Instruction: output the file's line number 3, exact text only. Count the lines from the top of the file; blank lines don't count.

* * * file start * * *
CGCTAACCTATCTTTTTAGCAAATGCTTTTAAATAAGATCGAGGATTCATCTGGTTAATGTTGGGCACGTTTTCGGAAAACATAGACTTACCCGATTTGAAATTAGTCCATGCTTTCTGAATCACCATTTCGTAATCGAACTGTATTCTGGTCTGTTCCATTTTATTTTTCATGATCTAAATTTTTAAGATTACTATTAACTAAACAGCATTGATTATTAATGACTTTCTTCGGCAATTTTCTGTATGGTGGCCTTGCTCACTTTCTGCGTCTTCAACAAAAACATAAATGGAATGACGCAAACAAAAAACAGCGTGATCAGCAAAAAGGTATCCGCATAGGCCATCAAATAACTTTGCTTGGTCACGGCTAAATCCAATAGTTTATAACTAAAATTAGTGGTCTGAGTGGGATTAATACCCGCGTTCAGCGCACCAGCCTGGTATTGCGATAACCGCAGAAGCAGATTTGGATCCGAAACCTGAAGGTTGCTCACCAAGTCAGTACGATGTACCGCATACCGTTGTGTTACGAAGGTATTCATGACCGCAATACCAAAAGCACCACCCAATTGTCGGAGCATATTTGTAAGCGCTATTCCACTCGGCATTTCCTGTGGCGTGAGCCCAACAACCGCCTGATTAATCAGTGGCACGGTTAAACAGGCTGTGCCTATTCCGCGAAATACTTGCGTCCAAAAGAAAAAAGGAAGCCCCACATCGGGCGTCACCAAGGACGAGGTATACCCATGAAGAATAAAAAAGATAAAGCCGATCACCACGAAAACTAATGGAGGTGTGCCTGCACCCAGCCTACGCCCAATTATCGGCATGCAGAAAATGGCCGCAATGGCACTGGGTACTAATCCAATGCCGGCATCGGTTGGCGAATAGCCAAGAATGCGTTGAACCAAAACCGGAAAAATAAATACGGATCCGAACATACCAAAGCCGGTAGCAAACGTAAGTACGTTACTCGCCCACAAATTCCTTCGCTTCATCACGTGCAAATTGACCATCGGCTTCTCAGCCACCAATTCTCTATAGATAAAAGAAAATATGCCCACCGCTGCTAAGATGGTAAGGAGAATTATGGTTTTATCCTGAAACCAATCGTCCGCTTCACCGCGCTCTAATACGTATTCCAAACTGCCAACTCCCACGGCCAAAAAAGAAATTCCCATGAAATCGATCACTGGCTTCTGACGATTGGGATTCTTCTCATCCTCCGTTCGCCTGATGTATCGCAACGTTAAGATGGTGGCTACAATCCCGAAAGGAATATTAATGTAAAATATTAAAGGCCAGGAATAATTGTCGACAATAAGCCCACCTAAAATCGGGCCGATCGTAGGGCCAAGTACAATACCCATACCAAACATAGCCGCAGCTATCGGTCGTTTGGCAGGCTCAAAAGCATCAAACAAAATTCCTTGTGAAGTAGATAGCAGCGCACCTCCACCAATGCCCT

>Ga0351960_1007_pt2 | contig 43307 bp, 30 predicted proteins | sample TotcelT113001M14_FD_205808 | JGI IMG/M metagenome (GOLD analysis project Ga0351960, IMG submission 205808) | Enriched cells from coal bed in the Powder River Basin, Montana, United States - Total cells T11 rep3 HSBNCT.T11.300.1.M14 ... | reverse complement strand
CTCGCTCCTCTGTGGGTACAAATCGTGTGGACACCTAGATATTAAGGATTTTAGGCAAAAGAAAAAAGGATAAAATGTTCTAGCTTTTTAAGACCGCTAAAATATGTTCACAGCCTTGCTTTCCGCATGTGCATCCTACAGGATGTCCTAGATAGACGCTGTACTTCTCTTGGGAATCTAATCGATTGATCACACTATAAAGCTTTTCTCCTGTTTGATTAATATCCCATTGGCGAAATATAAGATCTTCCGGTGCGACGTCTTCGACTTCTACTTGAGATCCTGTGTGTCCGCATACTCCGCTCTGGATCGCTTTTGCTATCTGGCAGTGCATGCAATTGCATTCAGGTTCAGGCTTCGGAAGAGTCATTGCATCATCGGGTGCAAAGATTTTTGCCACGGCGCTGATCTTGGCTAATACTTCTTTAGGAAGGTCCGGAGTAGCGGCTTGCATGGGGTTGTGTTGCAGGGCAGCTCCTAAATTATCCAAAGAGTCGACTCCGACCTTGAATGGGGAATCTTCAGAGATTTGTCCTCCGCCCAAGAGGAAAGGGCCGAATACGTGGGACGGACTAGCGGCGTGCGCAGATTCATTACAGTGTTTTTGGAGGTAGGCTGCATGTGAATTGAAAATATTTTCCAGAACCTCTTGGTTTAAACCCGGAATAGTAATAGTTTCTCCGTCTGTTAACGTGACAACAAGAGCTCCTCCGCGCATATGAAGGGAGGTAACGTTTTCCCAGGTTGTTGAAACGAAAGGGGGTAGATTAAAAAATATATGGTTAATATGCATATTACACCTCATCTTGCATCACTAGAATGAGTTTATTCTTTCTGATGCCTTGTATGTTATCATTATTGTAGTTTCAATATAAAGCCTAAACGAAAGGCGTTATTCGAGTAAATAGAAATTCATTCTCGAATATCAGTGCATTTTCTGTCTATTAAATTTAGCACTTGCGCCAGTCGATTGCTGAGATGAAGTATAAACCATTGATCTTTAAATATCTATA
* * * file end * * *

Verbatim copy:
CTCGCTCCTCTGTGGGTACAAATCGTGTGGACACCTAGATATTAAGGATTTTAGGCAAAAGAAAAAAGGATAAAATGTTCTAGCTTTTTAAGACCGCTAAAATATGTTCACAGCCTTGCTTTCCGCATGTGCATCCTACAGGATGTCCTAGATAGACGCTGTACTTCTCTTGGGAATCTAATCGATTGATCACACTATAAAGCTTTTCTCCTGTTTGATTAATATCCCATTGGCGAAATATAAGATCTTCCGGTGCGACGTCTTCGACTTCTACTTGAGATCCTGTGTGTCCGCATACTCCGCTCTGGATCGCTTTTGCTATCTGGCAGTGCATGCAATTGCATTCAGGTTCAGGCTTCGGAAGAGTCATTGCATCATCGGGTGCAAAGATTTTTGCCACGGCGCTGATCTTGGCTAATACTTCTTTAGGAAGGTCCGGAGTAGCGGCTTGCATGGGGTTGTGTTGCAGGGCAGCTCCTAAATTATCCAAAGAGTCGACTCCGACCTTGAATGGGGAATCTTCAGAGATTTGTCCTCCGCCCAAGAGGAAAGGGCCGAATACGTGGGACGGACTAGCGGCGTGCGCAGATTCATTACAGTGTTTTTGGAGGTAGGCTGCATGTGAATTGAAAATATTTTCCAGAACCTCTTGGTTTAAACCCGGAATAGTAATAGTTTCTCCGTCTGTTAACGTGACAACAAGAGCTCCTCCGCGCATATGAAGGGAGGTAACGTTTTCCCAGGTTGTTGAAACGAAAGGGGGTAGATTAAAAAATATATGGTTAATATGCATATTACACCTCATCTTGCATCACTAGAATGAGTTTATTCTTTCTGATGCCTTGTATGTTATCATTATTGTAGTTTCAATATAAAGCCTAAACGAAAGGCGTTATTCGAGTAAATAGAAATTCATTCTCGAATATCAGTGCATTTTCTGTCTATTAAATTTAGCACTTGCGCCAGTCGATTGCTGAGATGAAGTATAAACCATTGATCTTTAAATATCTATA